This article proposes a framework to explain how individuals determine their preferences for climate change policy. This framework is based on looking at policy instruments that governments use to compensate citizens for the costs of undertaking carbon reduction measures, as well as the different types of vulnerability faced by citizens thanks to climate change. How did thinking along the lines of this framework come about?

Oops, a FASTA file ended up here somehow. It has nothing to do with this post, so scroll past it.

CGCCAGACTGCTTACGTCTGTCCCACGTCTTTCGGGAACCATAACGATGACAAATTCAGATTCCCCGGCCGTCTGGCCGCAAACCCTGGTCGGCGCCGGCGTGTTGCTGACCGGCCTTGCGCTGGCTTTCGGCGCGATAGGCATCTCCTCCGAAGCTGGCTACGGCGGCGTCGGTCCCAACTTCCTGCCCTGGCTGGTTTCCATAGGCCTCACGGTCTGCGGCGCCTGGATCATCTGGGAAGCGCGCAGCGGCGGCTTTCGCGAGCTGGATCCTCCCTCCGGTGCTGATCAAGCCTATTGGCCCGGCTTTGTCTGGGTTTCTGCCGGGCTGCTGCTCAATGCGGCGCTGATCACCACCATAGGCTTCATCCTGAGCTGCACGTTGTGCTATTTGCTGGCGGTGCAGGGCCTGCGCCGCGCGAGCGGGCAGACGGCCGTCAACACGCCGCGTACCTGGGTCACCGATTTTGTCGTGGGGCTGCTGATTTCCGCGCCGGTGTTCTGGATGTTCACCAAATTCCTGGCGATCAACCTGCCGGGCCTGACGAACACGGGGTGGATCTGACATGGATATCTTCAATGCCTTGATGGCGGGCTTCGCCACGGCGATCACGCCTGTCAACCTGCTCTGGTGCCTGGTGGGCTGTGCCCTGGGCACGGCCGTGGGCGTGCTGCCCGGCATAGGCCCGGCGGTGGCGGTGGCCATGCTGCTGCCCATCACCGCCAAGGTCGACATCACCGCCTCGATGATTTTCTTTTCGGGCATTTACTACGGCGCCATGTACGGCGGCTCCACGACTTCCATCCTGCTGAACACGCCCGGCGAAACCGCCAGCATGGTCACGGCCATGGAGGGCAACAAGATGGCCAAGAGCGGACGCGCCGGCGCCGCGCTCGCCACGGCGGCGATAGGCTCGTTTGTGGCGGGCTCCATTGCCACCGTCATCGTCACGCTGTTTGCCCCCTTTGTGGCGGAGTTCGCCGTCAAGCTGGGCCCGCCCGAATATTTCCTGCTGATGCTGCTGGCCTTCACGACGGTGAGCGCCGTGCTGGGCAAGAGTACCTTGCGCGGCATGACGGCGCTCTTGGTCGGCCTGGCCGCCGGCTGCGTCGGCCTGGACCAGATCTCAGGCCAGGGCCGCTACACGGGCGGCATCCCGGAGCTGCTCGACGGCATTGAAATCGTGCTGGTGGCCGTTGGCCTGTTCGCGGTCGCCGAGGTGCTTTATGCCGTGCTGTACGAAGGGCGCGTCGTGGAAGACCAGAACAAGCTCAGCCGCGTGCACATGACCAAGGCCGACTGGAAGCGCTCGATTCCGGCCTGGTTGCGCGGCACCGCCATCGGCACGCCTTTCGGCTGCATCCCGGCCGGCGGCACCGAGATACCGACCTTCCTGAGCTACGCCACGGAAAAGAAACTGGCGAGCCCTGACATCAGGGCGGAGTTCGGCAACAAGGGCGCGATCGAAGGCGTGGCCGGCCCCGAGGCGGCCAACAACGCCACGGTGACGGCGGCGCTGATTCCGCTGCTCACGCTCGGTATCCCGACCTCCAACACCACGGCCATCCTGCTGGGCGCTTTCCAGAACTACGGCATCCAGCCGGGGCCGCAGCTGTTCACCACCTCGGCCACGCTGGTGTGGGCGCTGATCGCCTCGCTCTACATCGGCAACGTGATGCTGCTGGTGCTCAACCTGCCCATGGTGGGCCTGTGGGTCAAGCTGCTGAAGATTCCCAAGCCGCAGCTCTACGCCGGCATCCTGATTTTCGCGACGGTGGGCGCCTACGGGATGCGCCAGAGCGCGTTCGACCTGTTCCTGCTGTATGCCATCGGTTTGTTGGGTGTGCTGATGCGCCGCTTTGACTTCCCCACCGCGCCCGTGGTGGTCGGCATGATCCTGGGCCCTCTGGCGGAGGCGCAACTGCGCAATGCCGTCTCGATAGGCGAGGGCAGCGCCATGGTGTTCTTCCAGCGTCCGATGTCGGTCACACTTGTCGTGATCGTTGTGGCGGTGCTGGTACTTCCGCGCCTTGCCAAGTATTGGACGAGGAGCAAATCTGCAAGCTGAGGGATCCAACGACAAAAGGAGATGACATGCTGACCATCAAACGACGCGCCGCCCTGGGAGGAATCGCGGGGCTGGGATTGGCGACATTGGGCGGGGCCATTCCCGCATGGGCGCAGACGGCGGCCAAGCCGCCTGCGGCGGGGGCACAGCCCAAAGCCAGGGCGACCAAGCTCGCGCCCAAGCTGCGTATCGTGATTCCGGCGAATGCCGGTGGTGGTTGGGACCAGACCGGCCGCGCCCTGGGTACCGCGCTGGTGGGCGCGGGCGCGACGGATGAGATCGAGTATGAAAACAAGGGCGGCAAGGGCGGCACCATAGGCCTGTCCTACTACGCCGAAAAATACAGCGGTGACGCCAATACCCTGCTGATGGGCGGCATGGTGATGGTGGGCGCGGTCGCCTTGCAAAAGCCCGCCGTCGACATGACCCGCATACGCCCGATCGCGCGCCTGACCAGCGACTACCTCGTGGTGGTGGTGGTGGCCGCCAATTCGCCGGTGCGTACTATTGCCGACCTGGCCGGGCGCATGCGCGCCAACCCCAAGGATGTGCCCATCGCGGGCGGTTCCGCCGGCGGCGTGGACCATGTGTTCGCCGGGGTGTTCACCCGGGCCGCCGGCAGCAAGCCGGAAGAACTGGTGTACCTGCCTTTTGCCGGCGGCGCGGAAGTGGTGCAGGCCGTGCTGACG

Nikhar Gaikwad, Federica Genovese, and Dustin Tingley: Our thinking came about from brainstorming at a workshop on climate politics organized by Robert Keohane at Stanford in 2018. We understood that any serious international effort to combat climate change requires nations to create policies that would be acceptable to their domestic constituencies. But climate change is unique because different groups of voters face distinct sets of costs and benefits both from climate change itself and from potential policies that reduce nations’ reliance on fossil fuels. Thus, how do democracies figure out the types of policies that will win support among these different constituencies? We zeroed in on the idea that it would be important to understand how “losers” of climate action (or lack thereof) could be redressed and therefore better incentivized to support climate policy. Some of us had worked on studying the impact of climate policy vulnerability on citizens’ preferences, but we realized that we needed to think more broadly about vulnerabilities that motivate citizens in this policy area. This led us to a framework that builds on how citizens can face both climate change vulnerability and climate policy vulnerability, and how these vulnerabilities can have reinforcing/offsetting effects, an idea first advanced by Detlef Sprinz and Tapani Vaahtoranta.